Elon Musk, New York Times Spar Over Tesla Model S Driving Range

Just how far can you drive an electric car? That's the subject of a mild argument between Tesla Motors CEO Elon Musk and The New York Times, after the latter published a story claiming a Tesla Model S electric car couldn't drive as far as its range estimates predict.

Reporter John M. Broder planned to test Tesla's new Supercharger network by driving a Model S with an 85-kWh battery from a Supercharger point in Newark, Delaware, to Milford, Connecticut -- a distance of 206 miles. Yet Broder says that the car arrived at the Supercharger point with its range readout pointing to 0 miles, because parking the car overnight in cold weather had apparently sapped 21 miles of battery range.

Eventually Broder ran out of charge on a highway exit ramp, and the Tesla Model S had to be towed to a charging station. "If this is Tesla's vision of long-distance travel in America's future," he wrote, "it needs some work."

Tesla CEO Elon Musk, however, was less than pleased with this story. He publicly accused the Times of manipulating the story and providing an unfair verdict on Model S driving ranges. Musk's assertion was based, in part, on checking vehicle charging logs that are available through the Tesla's in-car telematics system.

"NYTimes article about Tesla range in cold is fake. Vehicle logs tell true story that he didn't actually charge to max & took a long detour," Musk wrote on Twitter. "Am not against NYTimes in general. They're usually fair & their own prev Tesla test drive got 300+ miles of range!"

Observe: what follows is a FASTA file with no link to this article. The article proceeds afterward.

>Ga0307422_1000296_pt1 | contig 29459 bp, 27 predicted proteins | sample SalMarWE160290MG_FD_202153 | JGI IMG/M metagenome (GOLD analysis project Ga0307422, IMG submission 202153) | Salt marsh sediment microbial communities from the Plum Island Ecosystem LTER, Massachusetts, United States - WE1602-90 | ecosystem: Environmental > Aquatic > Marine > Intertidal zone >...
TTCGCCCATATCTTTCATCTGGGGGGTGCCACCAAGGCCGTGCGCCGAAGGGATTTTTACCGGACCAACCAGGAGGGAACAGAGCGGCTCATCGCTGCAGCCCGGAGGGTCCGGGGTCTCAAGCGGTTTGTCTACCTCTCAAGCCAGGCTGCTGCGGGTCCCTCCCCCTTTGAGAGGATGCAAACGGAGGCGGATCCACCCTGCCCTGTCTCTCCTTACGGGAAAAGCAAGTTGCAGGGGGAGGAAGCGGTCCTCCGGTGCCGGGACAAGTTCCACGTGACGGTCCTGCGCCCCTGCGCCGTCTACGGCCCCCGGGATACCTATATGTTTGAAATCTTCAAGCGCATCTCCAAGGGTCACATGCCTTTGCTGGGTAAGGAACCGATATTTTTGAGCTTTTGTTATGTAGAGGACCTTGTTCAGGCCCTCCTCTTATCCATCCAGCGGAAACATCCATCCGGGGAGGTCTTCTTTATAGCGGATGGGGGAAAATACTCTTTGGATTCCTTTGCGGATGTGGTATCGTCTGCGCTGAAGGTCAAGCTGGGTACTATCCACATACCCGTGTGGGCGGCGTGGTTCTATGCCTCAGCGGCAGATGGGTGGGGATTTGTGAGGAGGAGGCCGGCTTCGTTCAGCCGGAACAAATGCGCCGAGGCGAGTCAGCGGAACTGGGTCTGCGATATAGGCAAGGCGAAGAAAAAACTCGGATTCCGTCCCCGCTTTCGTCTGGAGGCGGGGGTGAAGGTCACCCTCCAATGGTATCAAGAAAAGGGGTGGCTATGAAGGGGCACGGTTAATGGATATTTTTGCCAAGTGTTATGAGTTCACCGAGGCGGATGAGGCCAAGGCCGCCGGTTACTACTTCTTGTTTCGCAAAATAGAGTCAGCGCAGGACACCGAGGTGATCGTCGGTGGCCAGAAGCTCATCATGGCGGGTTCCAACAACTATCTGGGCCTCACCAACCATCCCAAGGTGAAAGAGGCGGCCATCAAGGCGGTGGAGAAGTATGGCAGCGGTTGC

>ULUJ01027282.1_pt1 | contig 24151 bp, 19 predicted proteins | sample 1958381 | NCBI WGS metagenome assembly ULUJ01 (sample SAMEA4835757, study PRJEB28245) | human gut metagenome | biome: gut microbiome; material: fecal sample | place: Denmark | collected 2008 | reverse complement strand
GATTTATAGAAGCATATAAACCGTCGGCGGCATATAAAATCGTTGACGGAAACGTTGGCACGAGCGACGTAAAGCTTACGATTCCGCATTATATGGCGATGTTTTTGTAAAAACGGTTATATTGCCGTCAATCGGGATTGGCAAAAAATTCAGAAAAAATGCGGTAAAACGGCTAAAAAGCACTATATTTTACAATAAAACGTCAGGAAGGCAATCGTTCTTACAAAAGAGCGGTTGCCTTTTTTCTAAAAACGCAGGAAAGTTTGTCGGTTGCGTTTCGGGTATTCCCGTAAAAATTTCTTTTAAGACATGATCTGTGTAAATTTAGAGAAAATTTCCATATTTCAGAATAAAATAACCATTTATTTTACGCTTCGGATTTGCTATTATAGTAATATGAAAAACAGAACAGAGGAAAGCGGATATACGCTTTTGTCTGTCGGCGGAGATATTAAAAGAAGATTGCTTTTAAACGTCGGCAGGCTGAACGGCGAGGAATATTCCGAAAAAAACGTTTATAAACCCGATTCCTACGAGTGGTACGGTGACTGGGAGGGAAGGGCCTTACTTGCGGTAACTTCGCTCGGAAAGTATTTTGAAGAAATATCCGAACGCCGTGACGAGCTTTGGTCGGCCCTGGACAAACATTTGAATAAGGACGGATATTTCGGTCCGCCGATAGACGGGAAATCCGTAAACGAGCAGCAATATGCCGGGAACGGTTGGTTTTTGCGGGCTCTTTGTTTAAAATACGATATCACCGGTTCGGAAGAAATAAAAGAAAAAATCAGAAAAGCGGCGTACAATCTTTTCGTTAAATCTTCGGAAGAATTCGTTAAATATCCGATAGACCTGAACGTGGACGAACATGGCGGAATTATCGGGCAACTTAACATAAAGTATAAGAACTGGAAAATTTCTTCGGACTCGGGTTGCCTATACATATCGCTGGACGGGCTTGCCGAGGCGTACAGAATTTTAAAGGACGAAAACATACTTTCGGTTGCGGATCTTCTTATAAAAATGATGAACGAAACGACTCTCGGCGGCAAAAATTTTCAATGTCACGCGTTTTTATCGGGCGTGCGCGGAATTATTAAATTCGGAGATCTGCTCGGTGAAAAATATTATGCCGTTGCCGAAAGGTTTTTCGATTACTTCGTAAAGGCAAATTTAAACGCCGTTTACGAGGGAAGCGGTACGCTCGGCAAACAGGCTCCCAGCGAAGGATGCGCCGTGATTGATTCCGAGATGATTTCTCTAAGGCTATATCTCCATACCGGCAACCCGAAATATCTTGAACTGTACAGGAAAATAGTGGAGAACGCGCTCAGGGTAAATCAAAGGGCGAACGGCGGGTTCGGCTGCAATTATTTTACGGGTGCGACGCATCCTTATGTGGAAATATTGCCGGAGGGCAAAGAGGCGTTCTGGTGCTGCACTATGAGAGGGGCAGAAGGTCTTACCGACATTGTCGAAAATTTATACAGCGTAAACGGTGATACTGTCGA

A spokeswoman for The New York Times told Reuters that the paper denies Tesla's claims. She said that Broder, "followed the instructions he was given in multiple conversations with Tesla personnel" and that his account of the road trip, "was completely factual, describing the trip in detail exactly as it occurred. Any suggestion that the account was 'fake' is, of course, flatly untrue."

Tesla predicts versions of the Model S equipped with an 85-kWH lithium-ion battery can drive 300 miles on single charge, although the EPA said the cars can manage just 265 miles on a single charge. While Tesla acknowledges that battery life can degrade by about 10 percent in cold weather, the automaker still believes its car should have traveled than Broder managed in his road trip.

It's worth noting that our colleagues at Motor Trend managed to drive a Tesla Model S from Los Angeles to Las Vegas, a distance of 212 miles, even despite crossing tall mountain ranges and occasionally using the car's air conditioning. And subsequently, editor in chief Ed Loh drove the same Model S 285 miles on a return trip to southern California.

We named the Tesla Model S our 2013 Automobile of the Year. Motor Trend also selected the electric sedan as its 2013 Car Of The Year.

Sources: The New York Times, Reuters

Alex David
National Geographic - Tesla Model S : youtu.be/1OiG8uB6Cic
Bruce Parmenter
I wonder, what would any normal person's response be to someone who said to them,

"I drove my SUV out into the middle of the desert yesterday with only 2 gallons of gas in it.  Would you believe it ran out of gas in  the middle of no-where and I had to call the AAA to rescue me! These gas cars are junk!"

Unfortunately, separating stupidity from motor-journalists seems to be difficult.  Why on Earth would they decide to stay overnight where they couldn't plug the EV in? That is basic EV driving 101.
{brucedp.150m.com}
Paul Steven
I'll just leave this here:  http://www.topgear.com/uk/videos/electric-shocker

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